The Internet of Things is often referred to as the Internet of People because IoT device networks operate similarly to the human nervous system.
Just like nerves sense external events and relay information to the brain, IoT devices perceive data through sensors and transmit it to control centers for processing. This process is akin to how our bodies respond to stimuli.
For instance, if you accidentally burn your hand while cooking, your skin nerves detect the heat and swiftly alert your brain, prompting an immediate reaction to remove your hand from the heat source and immerse it in cold water. In this article, we will delve further into the parallels between IoT devices and the human nervous system, exploring the functions of sensors, control centers, and actuators.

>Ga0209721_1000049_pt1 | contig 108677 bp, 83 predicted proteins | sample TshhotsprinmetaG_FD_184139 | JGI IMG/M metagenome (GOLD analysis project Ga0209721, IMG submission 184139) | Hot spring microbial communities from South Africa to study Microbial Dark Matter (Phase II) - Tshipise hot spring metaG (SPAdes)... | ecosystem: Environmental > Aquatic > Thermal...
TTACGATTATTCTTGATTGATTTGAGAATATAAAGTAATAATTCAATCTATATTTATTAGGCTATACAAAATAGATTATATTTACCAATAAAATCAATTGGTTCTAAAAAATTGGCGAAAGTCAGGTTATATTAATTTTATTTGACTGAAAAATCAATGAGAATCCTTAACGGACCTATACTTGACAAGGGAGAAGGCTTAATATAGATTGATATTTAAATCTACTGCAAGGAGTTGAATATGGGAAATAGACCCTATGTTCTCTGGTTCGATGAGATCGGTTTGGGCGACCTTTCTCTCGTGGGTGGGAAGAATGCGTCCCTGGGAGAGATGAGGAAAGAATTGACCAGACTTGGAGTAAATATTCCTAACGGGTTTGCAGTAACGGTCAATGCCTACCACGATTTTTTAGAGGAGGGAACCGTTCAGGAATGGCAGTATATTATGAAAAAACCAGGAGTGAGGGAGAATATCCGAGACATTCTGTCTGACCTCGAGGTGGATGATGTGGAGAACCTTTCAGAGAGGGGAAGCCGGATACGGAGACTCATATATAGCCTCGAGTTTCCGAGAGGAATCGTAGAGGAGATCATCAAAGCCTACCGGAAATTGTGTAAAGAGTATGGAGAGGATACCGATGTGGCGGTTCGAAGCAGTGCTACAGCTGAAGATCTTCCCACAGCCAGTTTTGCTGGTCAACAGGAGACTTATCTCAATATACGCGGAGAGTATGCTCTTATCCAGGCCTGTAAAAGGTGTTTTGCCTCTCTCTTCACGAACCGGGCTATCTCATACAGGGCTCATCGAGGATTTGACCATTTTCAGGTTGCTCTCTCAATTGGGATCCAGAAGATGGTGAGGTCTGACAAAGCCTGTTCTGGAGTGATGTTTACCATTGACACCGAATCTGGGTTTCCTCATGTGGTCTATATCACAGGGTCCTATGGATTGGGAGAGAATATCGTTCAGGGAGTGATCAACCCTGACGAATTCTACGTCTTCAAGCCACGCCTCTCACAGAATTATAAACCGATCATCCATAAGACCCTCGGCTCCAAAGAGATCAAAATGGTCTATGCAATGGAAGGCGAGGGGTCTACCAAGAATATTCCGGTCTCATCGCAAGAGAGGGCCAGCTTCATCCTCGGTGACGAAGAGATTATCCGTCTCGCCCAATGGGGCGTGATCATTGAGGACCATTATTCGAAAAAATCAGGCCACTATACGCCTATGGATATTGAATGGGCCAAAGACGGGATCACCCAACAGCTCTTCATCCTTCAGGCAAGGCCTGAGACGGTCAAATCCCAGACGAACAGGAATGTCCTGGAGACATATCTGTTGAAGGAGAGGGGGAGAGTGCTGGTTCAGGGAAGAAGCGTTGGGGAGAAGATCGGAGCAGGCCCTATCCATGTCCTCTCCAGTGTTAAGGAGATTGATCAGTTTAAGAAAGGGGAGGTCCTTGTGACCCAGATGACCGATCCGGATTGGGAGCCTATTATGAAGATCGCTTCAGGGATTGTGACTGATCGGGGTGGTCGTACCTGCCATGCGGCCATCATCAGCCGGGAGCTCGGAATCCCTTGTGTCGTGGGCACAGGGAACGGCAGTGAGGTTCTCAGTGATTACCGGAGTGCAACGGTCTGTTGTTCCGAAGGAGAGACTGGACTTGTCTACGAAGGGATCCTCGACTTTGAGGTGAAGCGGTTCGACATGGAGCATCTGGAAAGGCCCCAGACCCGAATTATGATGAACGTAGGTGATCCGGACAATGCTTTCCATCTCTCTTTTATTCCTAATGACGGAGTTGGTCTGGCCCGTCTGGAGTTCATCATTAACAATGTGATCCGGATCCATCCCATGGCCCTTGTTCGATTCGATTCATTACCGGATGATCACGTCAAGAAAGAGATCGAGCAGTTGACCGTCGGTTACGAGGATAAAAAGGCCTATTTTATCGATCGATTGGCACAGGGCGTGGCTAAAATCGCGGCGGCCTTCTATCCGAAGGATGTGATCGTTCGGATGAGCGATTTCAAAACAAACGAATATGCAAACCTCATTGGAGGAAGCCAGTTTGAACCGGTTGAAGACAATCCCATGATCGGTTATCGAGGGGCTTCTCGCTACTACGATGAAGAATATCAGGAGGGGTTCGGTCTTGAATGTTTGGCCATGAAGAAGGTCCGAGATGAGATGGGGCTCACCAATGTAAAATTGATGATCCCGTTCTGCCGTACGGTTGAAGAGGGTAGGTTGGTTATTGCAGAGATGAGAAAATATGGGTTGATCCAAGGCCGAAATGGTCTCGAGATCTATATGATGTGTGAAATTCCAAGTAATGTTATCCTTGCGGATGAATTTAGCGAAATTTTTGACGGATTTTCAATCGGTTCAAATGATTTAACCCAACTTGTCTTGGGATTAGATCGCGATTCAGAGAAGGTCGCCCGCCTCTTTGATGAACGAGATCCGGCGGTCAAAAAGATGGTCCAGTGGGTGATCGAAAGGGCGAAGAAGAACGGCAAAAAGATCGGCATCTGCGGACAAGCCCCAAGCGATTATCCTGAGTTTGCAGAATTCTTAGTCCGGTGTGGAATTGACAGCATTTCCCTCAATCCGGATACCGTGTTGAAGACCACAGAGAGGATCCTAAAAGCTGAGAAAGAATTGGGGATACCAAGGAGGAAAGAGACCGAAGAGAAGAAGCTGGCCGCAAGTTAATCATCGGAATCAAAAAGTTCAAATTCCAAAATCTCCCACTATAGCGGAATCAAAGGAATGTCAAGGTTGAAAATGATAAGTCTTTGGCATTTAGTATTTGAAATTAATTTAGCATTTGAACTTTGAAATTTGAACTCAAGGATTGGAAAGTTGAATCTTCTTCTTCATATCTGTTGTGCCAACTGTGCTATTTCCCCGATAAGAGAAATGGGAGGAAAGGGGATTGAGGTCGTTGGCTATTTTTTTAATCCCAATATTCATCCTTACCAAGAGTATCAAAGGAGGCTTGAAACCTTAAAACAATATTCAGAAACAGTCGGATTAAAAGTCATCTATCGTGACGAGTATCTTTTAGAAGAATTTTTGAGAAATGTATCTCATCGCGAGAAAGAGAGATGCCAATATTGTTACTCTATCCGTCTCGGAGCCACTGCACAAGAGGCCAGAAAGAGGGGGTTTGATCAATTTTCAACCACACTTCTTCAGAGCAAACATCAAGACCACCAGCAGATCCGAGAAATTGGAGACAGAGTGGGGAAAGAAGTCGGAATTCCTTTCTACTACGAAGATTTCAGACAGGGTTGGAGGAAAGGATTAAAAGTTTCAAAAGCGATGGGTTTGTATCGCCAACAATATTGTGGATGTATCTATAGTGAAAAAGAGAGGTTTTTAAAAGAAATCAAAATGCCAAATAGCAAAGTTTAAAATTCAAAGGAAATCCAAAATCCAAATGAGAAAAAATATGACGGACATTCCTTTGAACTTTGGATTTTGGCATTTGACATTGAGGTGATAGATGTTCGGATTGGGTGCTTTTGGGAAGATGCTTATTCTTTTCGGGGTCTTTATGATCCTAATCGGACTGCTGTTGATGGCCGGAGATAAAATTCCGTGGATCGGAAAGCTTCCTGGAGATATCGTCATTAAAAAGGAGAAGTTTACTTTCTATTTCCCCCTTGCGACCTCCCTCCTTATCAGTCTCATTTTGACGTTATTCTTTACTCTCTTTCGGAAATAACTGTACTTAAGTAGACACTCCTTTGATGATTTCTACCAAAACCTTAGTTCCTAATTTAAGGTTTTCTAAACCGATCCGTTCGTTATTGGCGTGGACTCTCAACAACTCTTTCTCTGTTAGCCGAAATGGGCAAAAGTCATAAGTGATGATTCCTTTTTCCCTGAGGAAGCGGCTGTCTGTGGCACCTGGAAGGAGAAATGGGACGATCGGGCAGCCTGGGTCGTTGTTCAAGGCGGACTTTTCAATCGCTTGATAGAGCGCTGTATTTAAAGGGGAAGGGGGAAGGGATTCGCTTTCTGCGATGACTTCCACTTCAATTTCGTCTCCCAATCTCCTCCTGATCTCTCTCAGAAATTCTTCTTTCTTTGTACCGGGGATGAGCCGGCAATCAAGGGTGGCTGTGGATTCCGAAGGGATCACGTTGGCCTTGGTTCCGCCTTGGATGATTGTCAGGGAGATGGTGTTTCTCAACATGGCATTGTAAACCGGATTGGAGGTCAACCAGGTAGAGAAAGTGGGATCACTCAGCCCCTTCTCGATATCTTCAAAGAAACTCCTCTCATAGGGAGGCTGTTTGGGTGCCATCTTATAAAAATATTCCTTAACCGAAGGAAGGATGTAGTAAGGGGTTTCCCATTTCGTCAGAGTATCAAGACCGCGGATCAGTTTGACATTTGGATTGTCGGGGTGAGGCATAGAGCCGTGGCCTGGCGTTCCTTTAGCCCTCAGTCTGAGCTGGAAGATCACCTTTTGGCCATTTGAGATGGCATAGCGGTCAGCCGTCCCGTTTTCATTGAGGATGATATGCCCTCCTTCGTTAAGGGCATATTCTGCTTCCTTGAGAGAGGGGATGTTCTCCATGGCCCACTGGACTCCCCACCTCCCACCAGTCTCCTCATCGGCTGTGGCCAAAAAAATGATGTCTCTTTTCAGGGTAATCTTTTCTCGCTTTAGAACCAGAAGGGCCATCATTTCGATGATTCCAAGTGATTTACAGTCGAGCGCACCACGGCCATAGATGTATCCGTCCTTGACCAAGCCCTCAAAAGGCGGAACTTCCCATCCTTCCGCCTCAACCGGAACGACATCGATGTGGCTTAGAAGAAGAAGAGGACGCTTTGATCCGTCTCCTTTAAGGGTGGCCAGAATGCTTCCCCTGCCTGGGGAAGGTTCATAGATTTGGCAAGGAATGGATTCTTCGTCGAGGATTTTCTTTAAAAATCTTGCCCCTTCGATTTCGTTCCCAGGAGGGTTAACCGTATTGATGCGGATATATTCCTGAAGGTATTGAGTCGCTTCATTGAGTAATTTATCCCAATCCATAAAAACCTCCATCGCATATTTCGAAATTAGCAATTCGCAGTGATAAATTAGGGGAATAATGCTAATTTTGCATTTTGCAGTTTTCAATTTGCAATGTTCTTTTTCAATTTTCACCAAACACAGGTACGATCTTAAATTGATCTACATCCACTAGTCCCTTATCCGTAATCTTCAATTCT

1. The IoT Digital Nervous System: How It’s Built
Imagine your hand being burned. Not a good feeling, but allow us to draw a comparison for a moment. The skin nerves can be compared to sensors, the brain to the control system, and the limbs and body movements that direct an arm away from danger can be compared to actuators.
Similarly, IoT devices function in a similar manner to human bodies, replacing nerves and the brain with sensors, actuators, and on-premises/cloud control centers. These components work in unison to ensure that IoT devices and networks respond to programmed actions and provide prompt and appropriate reactions. It's truly a captivating concept, isn't it? In this article, we will delve into the world of Internet of Things devices and explore the use of sensors and actuators in IoT.